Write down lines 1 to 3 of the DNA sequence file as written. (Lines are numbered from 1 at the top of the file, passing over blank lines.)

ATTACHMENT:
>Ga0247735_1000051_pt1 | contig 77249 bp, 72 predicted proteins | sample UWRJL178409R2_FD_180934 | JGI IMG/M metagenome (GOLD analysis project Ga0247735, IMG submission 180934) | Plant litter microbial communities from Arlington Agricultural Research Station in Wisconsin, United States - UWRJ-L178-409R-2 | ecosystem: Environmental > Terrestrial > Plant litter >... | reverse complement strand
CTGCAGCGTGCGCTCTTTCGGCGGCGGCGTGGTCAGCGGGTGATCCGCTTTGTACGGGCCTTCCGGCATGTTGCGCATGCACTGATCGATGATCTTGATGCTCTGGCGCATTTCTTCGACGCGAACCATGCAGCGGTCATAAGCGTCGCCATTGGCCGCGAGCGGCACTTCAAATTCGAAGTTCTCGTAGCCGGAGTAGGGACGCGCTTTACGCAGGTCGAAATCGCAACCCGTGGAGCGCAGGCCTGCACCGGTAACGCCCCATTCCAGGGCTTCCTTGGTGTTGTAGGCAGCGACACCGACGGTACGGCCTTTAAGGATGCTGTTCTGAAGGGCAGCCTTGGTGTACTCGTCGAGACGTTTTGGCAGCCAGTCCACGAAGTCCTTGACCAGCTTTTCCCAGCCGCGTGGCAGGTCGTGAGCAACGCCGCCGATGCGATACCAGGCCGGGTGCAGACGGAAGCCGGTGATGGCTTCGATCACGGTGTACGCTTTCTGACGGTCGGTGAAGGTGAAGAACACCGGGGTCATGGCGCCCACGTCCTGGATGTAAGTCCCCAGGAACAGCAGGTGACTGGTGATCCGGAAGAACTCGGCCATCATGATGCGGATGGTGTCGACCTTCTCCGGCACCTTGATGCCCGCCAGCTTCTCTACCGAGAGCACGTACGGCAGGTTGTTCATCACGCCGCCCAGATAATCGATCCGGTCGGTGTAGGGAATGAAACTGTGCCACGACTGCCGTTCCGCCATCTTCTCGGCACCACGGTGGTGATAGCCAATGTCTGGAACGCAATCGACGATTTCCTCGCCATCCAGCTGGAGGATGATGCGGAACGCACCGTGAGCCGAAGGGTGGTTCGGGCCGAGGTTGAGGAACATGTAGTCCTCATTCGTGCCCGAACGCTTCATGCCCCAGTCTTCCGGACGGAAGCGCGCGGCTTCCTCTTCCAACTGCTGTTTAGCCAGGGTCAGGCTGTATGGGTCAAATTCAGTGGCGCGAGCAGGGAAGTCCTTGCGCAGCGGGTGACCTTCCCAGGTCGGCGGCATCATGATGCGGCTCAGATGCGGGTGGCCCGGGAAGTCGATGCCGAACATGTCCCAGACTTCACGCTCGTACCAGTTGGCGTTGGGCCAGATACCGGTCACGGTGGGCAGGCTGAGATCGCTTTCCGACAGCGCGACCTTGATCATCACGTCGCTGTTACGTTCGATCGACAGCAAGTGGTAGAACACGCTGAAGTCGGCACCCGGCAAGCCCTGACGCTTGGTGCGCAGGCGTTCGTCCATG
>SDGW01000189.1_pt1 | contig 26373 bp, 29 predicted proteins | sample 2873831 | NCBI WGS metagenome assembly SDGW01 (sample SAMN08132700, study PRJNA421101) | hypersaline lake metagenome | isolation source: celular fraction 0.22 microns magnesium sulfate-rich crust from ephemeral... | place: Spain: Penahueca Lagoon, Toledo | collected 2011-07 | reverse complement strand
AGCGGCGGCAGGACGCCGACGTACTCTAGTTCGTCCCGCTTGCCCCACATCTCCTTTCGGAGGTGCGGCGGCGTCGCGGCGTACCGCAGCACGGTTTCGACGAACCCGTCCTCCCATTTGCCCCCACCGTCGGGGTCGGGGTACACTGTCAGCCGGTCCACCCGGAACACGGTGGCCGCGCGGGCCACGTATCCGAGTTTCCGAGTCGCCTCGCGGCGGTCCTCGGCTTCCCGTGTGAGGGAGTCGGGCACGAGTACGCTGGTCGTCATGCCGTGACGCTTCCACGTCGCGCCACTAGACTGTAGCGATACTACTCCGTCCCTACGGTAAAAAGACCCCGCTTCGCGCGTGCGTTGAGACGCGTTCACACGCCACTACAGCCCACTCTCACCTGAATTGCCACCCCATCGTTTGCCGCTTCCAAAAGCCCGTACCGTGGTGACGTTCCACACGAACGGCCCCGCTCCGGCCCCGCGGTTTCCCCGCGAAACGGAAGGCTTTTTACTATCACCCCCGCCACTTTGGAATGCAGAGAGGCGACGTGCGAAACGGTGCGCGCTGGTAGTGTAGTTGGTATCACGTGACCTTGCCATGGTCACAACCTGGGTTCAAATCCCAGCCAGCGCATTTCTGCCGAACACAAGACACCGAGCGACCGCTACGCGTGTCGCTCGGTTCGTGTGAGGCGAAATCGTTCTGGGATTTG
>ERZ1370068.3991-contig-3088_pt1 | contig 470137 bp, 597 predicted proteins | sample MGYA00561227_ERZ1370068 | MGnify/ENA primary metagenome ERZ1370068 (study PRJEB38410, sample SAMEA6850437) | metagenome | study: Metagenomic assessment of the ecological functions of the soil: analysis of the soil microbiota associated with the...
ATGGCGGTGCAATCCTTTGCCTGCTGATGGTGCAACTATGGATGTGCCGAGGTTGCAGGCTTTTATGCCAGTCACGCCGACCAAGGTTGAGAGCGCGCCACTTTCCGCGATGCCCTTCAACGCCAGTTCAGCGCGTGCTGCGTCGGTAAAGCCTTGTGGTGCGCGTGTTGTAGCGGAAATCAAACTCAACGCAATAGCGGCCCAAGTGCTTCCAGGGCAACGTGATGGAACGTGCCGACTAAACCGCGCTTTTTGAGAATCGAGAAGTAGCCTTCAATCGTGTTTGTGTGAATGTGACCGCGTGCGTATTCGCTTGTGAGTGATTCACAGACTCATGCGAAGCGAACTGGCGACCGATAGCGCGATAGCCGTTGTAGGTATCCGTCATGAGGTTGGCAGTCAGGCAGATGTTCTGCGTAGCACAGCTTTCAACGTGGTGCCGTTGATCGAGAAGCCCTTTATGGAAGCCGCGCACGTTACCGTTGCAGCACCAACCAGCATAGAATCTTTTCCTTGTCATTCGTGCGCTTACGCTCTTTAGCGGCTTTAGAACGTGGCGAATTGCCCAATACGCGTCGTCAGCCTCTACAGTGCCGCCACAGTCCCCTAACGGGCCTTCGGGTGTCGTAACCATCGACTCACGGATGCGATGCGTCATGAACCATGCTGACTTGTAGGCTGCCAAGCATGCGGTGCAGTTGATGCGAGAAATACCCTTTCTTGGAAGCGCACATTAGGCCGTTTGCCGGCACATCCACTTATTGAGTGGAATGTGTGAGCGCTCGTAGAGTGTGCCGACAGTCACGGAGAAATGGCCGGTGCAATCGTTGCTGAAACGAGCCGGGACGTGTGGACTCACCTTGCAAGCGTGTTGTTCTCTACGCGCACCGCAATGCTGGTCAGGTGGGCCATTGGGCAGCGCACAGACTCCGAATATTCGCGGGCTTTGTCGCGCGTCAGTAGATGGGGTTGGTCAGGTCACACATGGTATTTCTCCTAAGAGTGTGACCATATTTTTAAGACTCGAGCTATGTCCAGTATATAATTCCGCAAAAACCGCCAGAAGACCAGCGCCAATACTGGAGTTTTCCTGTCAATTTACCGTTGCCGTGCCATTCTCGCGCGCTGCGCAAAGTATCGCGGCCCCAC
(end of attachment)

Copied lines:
>Ga0247735_1000051_pt1 | contig 77249 bp, 72 predicted proteins | sample UWRJL178409R2_FD_180934 | JGI IMG/M metagenome (GOLD analysis project Ga0247735, IMG submission 180934) | Plant litter microbial communities from Arlington Agricultural Research Station in Wisconsin, United States - UWRJ-L178-409R-2 | ecosystem: Environmental > Terrestrial > Plant litter >... | reverse complement strand
CTGCAGCGTGCGCTCTTTCGGCGGCGGCGTGGTCAGCGGGTGATCCGCTTTGTACGGGCCTTCCGGCATGTTGCGCATGCACTGATCGATGATCTTGATGCTCTGGCGCATTTCTTCGACGCGAACCATGCAGCGGTCATAAGCGTCGCCATTGGCCGCGAGCGGCACTTCAAATTCGAAGTTCTCGTAGCCGGAGTAGGGACGCGCTTTACGCAGGTCGAAATCGCAACCCGTGGAGCGCAGGCCTGCACCGGTAACGCCCCATTCCAGGGCTTCCTTGGTGTTGTAGGCAGCGACACCGACGGTACGGCCTTTAAGGATGCTGTTCTGAAGGGCAGCCTTGGTGTACTCGTCGAGACGTTTTGGCAGCCAGTCCACGAAGTCCTTGACCAGCTTTTCCCAGCCGCGTGGCAGGTCGTGAGCAACGCCGCCGATGCGATACCAGGCCGGGTGCAGACGGAAGCCGGTGATGGCTTCGATCACGGTGTACGCTTTCTGACGGTCGGTGAAGGTGAAGAACACCGGGGTCATGGCGCCCACGTCCTGGATGTAAGTCCCCAGGAACAGCAGGTGACTGGTGATCCGGAAGAACTCGGCCATCATGATGCGGATGGTGTCGACCTTCTCCGGCACCTTGATGCCCGCCAGCTTCTCTACCGAGAGCACGTACGGCAGGTTGTTCATCACGCCGCCCAGATAATCGATCCGGTCGGTGTAGGGAATGAAACTGTGCCACGACTGCCGTTCCGCCATCTTCTCGGCACCACGGTGGTGATAGCCAATGTCTGGAACGCAATCGACGATTTCCTCGCCATCCAGCTGGAGGATGATGCGGAACGCACCGTGAGCCGAAGGGTGGTTCGGGCCGAGGTTGAGGAACATGTAGTCCTCATTCGTGCCCGAACGCTTCATGCCCCAGTCTTCCGGACGGAAGCGCGCGGCTTCCTCTTCCAACTGCTGTTTAGCCAGGGTCAGGCTGTATGGGTCAAATTCAGTGGCGCGAGCAGGGAAGTCCTTGCGCAGCGGGTGACCTTCCCAGGTCGGCGGCATCATGATGCGGCTCAGATGCGGGTGGCCCGGGAAGTCGATGCCGAACATGTCCCAGACTTCACGCTCGTACCAGTTGGCGTTGGGCCAGATACCGGTCACGGTGGGCAGGCTGAGATCGCTTTCCGACAGCGCGACCTTGATCATCACGTCGCTGTTACGTTCGATCGACAGCAAGTGGTAGAACACGCTGAAGTCGGCACCCGGCAAGCCCTGACGCTTGGTGCGCAGGCGTTCGTCCATG
>SDGW01000189.1_pt1 | contig 26373 bp, 29 predicted proteins | sample 2873831 | NCBI WGS metagenome assembly SDGW01 (sample SAMN08132700, study PRJNA421101) | hypersaline lake metagenome | isolation source: celular fraction 0.22 microns magnesium sulfate-rich crust from ephemeral... | place: Spain: Penahueca Lagoon, Toledo | collected 2011-07 | reverse complement strand